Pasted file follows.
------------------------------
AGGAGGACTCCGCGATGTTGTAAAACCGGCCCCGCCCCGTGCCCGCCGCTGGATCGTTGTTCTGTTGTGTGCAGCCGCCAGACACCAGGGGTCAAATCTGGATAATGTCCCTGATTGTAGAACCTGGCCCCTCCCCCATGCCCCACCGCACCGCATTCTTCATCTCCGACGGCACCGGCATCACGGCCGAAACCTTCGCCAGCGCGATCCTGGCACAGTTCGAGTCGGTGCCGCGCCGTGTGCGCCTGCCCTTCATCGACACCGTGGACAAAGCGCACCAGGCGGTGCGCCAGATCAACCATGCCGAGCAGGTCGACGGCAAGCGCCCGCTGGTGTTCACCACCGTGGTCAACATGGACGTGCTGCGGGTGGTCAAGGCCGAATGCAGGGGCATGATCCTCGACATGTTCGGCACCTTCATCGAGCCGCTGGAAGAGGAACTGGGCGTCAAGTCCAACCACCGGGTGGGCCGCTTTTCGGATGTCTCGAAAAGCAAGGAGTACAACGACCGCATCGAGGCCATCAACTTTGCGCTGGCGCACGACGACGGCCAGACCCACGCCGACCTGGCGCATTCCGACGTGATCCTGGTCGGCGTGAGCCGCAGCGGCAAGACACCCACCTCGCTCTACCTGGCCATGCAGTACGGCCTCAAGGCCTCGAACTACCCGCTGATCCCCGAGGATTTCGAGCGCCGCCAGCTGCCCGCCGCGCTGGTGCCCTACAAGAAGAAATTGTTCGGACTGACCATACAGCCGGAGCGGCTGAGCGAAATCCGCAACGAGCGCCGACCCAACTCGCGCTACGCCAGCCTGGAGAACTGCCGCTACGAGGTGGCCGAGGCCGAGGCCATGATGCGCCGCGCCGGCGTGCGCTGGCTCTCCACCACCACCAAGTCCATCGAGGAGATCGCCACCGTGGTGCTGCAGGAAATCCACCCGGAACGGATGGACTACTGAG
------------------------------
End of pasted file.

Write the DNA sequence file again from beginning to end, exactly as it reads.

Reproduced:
AGGAGGACTCCGCGATGTTGTAAAACCGGCCCCGCCCCGTGCCCGCCGCTGGATCGTTGTTCTGTTGTGTGCAGCCGCCAGACACCAGGGGTCAAATCTGGATAATGTCCCTGATTGTAGAACCTGGCCCCTCCCCCATGCCCCACCGCACCGCATTCTTCATCTCCGACGGCACCGGCATCACGGCCGAAACCTTCGCCAGCGCGATCCTGGCACAGTTCGAGTCGGTGCCGCGCCGTGTGCGCCTGCCCTTCATCGACACCGTGGACAAAGCGCACCAGGCGGTGCGCCAGATCAACCATGCCGAGCAGGTCGACGGCAAGCGCCCGCTGGTGTTCACCACCGTGGTCAACATGGACGTGCTGCGGGTGGTCAAGGCCGAATGCAGGGGCATGATCCTCGACATGTTCGGCACCTTCATCGAGCCGCTGGAAGAGGAACTGGGCGTCAAGTCCAACCACCGGGTGGGCCGCTTTTCGGATGTCTCGAAAAGCAAGGAGTACAACGACCGCATCGAGGCCATCAACTTTGCGCTGGCGCACGACGACGGCCAGACCCACGCCGACCTGGCGCATTCCGACGTGATCCTGGTCGGCGTGAGCCGCAGCGGCAAGACACCCACCTCGCTCTACCTGGCCATGCAGTACGGCCTCAAGGCCTCGAACTACCCGCTGATCCCCGAGGATTTCGAGCGCCGCCAGCTGCCCGCCGCGCTGGTGCCCTACAAGAAGAAATTGTTCGGACTGACCATACAGCCGGAGCGGCTGAGCGAAATCCGCAACGAGCGCCGACCCAACTCGCGCTACGCCAGCCTGGAGAACTGCCGCTACGAGGTGGCCGAGGCCGAGGCCATGATGCGCCGCGCCGGCGTGCGCTGGCTCTCCACCACCACCAAGTCCATCGAGGAGATCGCCACCGTGGTGCTGCAGGAAATCCACCCGGAACGGATGGACTACTGAG